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School of Scottish Studies

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School of Scottish Studies Announces PEARL Server

Providing Ethnological Archives for Research and Learning

The University of Edinburgh, Scotland (23rd July 1996) - The School of Scottish Studies today announced the availability of its PEARL server. This project has been made possible through support from the Scottish Higher Education Funding Council through its Use of Metropolitan Area Networks Initiative (UMI). Using RealAudio® technology from Progressive Networks, together with Netscape's Enterprise® server, PEARL provides users with the opportunity to play real -time audio streams selected from the School's extensive audio archive.

The Universal Resource Locator (URL) is:

The content of the server is based upon articles selected from the magazine Tocher, (meaning a dowry in Scots, coming from the Scottish Gaelic "tochar", now usually "tochradh") which was created in 1971 to provide an outlet for the treasure of oral tradition held in the School's archives and has now reached over 50 issues.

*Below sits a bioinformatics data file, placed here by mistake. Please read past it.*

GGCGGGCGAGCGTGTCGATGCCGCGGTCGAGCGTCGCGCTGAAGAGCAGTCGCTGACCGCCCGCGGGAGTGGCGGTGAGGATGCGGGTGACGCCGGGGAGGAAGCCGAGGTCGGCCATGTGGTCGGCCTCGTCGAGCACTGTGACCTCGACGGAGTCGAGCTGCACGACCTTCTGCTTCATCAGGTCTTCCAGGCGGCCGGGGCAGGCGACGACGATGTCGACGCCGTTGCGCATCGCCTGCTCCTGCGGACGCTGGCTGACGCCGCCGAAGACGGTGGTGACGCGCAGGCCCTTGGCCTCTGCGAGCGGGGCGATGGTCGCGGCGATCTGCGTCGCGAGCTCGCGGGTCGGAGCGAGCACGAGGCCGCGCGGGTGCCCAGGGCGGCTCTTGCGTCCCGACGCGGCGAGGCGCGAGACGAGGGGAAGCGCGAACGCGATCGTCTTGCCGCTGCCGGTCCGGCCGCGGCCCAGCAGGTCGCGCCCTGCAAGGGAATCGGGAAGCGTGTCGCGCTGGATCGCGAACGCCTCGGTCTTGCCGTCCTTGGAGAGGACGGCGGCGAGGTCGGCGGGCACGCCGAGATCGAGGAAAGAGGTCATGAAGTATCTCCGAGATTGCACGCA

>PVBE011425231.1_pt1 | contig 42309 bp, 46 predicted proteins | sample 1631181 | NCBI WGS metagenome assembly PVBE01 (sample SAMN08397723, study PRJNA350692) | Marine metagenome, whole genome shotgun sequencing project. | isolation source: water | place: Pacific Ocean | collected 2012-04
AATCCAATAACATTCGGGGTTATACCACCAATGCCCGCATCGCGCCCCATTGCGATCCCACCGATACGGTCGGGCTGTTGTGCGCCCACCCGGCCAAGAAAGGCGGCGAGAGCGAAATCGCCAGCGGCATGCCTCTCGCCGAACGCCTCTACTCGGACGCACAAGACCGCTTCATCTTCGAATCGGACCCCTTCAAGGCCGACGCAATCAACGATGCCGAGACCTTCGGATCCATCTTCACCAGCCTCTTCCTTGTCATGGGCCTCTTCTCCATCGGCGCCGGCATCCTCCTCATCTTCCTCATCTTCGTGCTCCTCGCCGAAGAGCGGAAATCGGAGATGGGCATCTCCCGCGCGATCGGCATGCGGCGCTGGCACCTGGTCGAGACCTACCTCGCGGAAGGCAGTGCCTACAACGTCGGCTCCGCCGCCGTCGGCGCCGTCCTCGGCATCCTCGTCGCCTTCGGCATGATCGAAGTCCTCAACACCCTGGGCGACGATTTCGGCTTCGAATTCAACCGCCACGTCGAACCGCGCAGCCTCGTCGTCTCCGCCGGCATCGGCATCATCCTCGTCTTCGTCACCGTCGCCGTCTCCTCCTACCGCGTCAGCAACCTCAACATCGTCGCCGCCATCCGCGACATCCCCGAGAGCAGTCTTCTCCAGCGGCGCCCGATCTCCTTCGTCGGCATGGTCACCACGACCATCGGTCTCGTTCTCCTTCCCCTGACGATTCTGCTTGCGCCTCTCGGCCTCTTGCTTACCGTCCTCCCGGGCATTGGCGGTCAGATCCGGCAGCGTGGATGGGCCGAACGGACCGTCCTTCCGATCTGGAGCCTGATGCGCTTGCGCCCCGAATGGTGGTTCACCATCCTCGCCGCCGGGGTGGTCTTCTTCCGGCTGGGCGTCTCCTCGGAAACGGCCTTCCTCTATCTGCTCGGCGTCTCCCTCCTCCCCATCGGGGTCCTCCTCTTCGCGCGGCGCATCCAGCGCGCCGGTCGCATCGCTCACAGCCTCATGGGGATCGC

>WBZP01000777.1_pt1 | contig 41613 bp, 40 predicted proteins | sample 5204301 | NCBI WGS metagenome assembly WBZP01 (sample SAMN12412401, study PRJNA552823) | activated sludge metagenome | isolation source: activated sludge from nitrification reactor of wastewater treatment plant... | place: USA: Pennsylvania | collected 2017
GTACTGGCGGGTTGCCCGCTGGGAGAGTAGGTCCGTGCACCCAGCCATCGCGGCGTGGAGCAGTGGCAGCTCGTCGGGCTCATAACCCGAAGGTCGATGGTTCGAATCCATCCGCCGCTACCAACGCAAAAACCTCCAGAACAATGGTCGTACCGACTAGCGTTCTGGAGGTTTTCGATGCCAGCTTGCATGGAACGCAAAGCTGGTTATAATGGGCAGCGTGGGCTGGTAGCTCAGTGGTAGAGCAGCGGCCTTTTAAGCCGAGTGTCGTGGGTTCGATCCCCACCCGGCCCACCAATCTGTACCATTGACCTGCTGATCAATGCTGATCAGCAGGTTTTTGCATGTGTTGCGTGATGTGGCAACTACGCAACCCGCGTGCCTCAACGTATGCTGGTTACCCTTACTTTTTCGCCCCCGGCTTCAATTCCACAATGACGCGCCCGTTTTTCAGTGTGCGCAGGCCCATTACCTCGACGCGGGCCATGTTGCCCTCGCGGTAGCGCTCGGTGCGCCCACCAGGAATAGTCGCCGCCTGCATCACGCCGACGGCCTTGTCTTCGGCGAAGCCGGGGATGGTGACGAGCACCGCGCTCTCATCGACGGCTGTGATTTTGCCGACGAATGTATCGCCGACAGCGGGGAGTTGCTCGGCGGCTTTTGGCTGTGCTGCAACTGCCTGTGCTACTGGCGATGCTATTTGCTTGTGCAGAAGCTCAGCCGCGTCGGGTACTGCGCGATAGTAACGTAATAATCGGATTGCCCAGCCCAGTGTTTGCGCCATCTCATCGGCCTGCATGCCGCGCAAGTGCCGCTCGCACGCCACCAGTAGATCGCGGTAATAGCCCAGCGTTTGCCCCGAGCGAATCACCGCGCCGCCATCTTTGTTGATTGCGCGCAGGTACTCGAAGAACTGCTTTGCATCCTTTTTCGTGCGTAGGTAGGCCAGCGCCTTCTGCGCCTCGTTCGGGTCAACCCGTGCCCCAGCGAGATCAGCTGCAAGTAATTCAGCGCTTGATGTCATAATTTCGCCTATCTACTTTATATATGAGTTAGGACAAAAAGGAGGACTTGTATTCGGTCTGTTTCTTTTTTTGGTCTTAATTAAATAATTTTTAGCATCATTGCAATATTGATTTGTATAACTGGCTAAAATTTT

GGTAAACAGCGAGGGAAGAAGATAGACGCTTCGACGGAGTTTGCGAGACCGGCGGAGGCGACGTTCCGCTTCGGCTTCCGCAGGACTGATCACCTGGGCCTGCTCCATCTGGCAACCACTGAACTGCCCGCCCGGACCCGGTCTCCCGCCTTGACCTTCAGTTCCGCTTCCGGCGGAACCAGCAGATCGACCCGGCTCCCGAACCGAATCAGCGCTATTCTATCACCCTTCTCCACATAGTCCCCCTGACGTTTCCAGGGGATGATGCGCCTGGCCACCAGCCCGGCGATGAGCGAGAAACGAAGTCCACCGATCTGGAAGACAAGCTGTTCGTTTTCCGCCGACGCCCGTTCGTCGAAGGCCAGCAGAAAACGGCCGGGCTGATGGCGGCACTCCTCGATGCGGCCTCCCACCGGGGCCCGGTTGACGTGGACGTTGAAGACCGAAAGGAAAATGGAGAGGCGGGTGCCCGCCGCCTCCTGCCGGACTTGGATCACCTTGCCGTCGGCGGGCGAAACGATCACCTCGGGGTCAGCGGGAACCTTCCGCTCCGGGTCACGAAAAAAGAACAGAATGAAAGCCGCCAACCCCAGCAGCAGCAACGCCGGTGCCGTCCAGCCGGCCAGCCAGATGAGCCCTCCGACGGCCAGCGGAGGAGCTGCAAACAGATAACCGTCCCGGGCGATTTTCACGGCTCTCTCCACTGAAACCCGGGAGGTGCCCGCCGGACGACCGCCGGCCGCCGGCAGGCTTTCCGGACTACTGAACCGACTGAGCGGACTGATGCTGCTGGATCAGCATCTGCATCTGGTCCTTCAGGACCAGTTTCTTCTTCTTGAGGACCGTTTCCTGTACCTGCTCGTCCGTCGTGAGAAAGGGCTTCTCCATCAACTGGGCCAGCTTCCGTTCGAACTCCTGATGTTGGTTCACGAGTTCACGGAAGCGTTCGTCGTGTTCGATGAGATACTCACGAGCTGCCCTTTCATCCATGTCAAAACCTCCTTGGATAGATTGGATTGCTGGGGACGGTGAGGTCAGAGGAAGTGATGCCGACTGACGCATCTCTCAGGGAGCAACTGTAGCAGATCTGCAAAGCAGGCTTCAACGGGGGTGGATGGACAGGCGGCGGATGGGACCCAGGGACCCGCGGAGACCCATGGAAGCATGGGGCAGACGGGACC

In addition to displaying the text of an article, users can also play, rewind, and pause a real-time audio stream of the original field recording from which the article was transcribed. Songs, tales, customs and other forms of oral tradition are represented in recordings which date from 1949 to the present day.

Capable of supporting 40 simultaneous audio streams, trials over SuperJANET and the Scottish MANs confirm that the server delivers near FM quality mono audio to the user's workstation. The School's hope is that PEARL provides a useful resource in the languages of Scotland to students and scholars of Scottish cultural traditions.

The School wishes to acknowledge the funding provided by the Scottish Higher Education Funding Council under its Use of the Metropolitan Area Networks Initiative (UMI) and the contribution of resources by the Computing Services of the University. Above all, our thanks goes to those who have over the years donated material to the School's archives and their generosity in giving permission for its use.

© School of Scottish Studies, The University of Edinburgh 1996